Scientix and Spice expert and teacher panels meet in Brussels to share their knowledge
From 21-22 May 2010, science education experts and teachers met in Brussels for a joint project meeting for DG Research’s new Scientix Portal and DG Education and Culture’s Spice project. The expert panel, selected by Ministries of Education in eleven countries (1) met on the 21st to discuss and share information about the two projects; while the teacher panel, made up of teachers from sixteen countries (2), joined on the 22nd and 23rd for an introduction to both projects.
During the first expert workshops on Scientix , participants were introduced to the different sections of the forthcoming Scientix portal which will contain all information from European projects relating to science education for teachers, researchers and policy makers. Peter Grey, from the FP7 S-TEAM project, and Patricia Corieri, from the Fibonnaci project, also participated in the meeting and presented their own projects to experts. Following this workshop, both experts and teachers participated in a brainstorming session on the conference programme for the 6-8 May 2011 Scientix Conference.
Overall, the teachers present during the Scientix workshop were quite positive about the project, highlighting: “the possibility of participating through Twitter and Facebook, which makes things easier to follow and get in touch”; the idea of having a vast number of teachers from different nationalities and with different languages sharing information and knowledge: and, the fact that “individuals will be able to access a good selection of learning resources, easily, instead of having to track the Internet in search of different websites which are usually messy and without quality control” was a great added value.
The experts agreed with the teachers on the possibilities and soundness of the Scientix project, also praising the design, user friendly approach and competence of the Portal. Functions they particularly liked were the possibility to ask for translations (crucial for involving and empowering schools), the chat feature (which would encourage teachers to share impressions and ideas) or the fact that information is easily accessible and comprehensive.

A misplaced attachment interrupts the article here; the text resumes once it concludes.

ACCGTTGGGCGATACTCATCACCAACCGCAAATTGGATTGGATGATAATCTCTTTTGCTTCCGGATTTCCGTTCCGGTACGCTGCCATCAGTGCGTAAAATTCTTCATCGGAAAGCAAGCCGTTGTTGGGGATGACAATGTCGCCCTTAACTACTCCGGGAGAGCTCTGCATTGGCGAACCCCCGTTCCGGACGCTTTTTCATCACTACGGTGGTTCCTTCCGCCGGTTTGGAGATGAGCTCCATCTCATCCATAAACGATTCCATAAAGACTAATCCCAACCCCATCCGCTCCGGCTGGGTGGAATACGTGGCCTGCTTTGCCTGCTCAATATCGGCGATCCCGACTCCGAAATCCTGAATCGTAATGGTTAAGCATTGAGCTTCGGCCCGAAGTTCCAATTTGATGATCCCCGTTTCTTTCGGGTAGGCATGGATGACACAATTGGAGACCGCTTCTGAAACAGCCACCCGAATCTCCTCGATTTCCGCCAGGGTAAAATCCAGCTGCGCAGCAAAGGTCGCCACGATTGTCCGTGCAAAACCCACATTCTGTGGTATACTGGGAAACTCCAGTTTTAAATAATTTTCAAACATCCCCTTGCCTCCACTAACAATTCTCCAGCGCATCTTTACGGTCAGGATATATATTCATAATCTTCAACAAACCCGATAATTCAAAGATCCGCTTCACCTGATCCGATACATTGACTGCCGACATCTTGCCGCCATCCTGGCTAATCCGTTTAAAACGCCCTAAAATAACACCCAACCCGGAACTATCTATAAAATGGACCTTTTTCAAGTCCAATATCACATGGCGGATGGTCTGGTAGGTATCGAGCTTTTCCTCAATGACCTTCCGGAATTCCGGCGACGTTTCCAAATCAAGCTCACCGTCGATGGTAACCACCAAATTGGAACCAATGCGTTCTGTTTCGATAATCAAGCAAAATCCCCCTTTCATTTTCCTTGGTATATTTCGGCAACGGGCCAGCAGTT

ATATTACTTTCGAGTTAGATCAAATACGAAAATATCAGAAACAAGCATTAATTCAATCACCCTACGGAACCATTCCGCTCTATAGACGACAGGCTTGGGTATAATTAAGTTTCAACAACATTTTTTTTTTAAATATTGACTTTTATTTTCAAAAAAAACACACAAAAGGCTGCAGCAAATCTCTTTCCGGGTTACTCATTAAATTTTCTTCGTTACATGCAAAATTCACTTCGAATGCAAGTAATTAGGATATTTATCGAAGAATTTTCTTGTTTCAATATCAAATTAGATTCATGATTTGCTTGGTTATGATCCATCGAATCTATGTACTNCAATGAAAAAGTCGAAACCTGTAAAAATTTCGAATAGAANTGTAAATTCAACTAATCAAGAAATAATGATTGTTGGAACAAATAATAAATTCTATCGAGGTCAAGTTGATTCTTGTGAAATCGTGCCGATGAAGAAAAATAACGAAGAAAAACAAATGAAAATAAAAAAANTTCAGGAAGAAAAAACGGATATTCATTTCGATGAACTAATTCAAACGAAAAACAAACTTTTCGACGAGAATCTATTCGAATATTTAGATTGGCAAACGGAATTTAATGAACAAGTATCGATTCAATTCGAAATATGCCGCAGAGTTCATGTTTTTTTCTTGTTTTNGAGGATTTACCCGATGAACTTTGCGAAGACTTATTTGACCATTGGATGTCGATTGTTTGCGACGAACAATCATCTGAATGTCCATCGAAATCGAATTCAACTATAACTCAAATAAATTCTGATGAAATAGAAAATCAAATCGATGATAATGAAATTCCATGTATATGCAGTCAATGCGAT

Friday afternoon’s expert session then focused on Spice. The experts were introduced, not only to Spice, but also to a number of other projects that aim to improve science education, such as Nanoyou, U4energy (coming soon) and eQnet. Ana Paiva, from the Portuguese Directorate General for Innovation and Development (DGIDC), and Petr Chalus, from the Czech Centre for International Services of the Ministry of Education, Youth and Sports (DZS), also shared information on their institutions activities on science education. Saturday’s programme was then spent showing Spice to teachers, who went through seventy-two good practice initiatives on science education. Twenty-four were selected for testing during the 2010-2011 school year.
According to Thomas Roche, a teacher from Cork, Ireland, the Spice meeting provided an “inclusive, pedagogical, social and cultural environment,” a sentiment shared by teachers and experts alike. Comments on the good organisational skills, the friendly atmosphere and quality of the proposals were but some of the teachers' responses when asked for feedback.
The experts' opinions were along the same lines, complementing the discussions on the recent approaches to Maths, Science and Technology (MST) with a view to advancing teachers' teaching of science subjects or the possibility to meet colleagues from other institutions and education ministries to exchange experiences and ideas. The only criticism brought forward was the need for more time to deal with all the innovative and useful ideas.
Nevertheless, the sense of achievement and the enthusiasm with which everyone left the meetings was very positive, and thus added to the enjoyment of the meetings as a whole.
Note: Pictures from the meetings can be found at:
1 Experts from Ireland, Belgium’s Dutch-speaking community, Portugal, Spain, Italy, Slovenia, Slovakia, the Czech Republic, Hungary, Austria and Finland.
2 Teachers from all the above countries in addition to Belgium’s French-speaking community, Poland, Romania, France and Lithuania.